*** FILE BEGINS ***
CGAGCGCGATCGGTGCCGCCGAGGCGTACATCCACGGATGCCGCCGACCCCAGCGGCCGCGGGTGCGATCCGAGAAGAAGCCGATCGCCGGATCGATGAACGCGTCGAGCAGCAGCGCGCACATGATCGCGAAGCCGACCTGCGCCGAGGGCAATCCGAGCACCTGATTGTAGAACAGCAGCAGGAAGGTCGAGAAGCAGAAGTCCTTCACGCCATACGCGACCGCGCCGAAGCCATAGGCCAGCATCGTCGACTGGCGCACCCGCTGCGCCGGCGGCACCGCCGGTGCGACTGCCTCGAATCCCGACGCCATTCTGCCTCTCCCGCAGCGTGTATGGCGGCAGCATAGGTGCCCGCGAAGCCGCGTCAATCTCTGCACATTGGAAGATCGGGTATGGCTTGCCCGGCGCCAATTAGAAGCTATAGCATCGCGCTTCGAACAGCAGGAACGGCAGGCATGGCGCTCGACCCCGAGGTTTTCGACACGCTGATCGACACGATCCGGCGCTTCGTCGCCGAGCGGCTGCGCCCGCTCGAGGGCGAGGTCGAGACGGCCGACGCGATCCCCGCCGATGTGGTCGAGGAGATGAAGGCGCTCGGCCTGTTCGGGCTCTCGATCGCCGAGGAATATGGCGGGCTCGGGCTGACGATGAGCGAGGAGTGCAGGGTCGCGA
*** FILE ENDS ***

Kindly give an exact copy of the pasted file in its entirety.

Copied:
CGAGCGCGATCGGTGCCGCCGAGGCGTACATCCACGGATGCCGCCGACCCCAGCGGCCGCGGGTGCGATCCGAGAAGAAGCCGATCGCCGGATCGATGAACGCGTCGAGCAGCAGCGCGCACATGATCGCGAAGCCGACCTGCGCCGAGGGCAATCCGAGCACCTGATTGTAGAACAGCAGCAGGAAGGTCGAGAAGCAGAAGTCCTTCACGCCATACGCGACCGCGCCGAAGCCATAGGCCAGCATCGTCGACTGGCGCACCCGCTGCGCCGGCGGCACCGCCGGTGCGACTGCCTCGAATCCCGACGCCATTCTGCCTCTCCCGCAGCGTGTATGGCGGCAGCATAGGTGCCCGCGAAGCCGCGTCAATCTCTGCACATTGGAAGATCGGGTATGGCTTGCCCGGCGCCAATTAGAAGCTATAGCATCGCGCTTCGAACAGCAGGAACGGCAGGCATGGCGCTCGACCCCGAGGTTTTCGACACGCTGATCGACACGATCCGGCGCTTCGTCGCCGAGCGGCTGCGCCCGCTCGAGGGCGAGGTCGAGACGGCCGACGCGATCCCCGCCGATGTGGTCGAGGAGATGAAGGCGCTCGGCCTGTTCGGGCTCTCGATCGCCGAGGAATATGGCGGGCTCGGGCTGACGATGAGCGAGGAGTGCAGGGTCGCGA